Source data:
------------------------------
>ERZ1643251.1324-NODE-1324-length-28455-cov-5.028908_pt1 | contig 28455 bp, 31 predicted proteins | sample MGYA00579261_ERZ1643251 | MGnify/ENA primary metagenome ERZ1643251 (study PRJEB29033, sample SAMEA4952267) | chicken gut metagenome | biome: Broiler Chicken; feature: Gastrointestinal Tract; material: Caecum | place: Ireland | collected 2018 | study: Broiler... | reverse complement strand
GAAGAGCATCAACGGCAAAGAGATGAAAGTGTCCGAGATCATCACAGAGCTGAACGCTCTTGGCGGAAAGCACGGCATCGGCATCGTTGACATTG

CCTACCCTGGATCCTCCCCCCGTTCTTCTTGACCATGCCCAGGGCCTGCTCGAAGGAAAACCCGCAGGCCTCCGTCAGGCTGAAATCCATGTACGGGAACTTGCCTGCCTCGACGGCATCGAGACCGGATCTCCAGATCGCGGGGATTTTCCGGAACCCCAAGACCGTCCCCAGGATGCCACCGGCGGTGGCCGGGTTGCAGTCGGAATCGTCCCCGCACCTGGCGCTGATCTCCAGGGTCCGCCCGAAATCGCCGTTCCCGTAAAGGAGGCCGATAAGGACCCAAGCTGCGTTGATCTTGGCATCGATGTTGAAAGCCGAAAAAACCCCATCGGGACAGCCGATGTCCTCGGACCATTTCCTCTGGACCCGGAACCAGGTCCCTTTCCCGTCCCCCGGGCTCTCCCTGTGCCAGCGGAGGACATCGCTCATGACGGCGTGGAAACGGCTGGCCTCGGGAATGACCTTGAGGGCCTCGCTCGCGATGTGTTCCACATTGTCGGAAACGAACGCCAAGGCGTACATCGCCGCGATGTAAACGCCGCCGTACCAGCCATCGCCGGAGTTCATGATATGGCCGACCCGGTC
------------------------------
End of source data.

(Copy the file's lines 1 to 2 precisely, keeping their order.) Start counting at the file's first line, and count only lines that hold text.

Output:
>ERZ1643251.1324-NODE-1324-length-28455-cov-5.028908_pt1 | contig 28455 bp, 31 predicted proteins | sample MGYA00579261_ERZ1643251 | MGnify/ENA primary metagenome ERZ1643251 (study PRJEB29033, sample SAMEA4952267) | chicken gut metagenome | biome: Broiler Chicken; feature: Gastrointestinal Tract; material: Caecum | place: Ireland | collected 2018 | study: Broiler... | reverse complement strand
GAAGAGCATCAACGGCAAAGAGATGAAAGTGTCCGAGATCATCACAGAGCTGAACGCTCTTGGCGGAAAGCACGGCATCGGCATCGTTGACATTG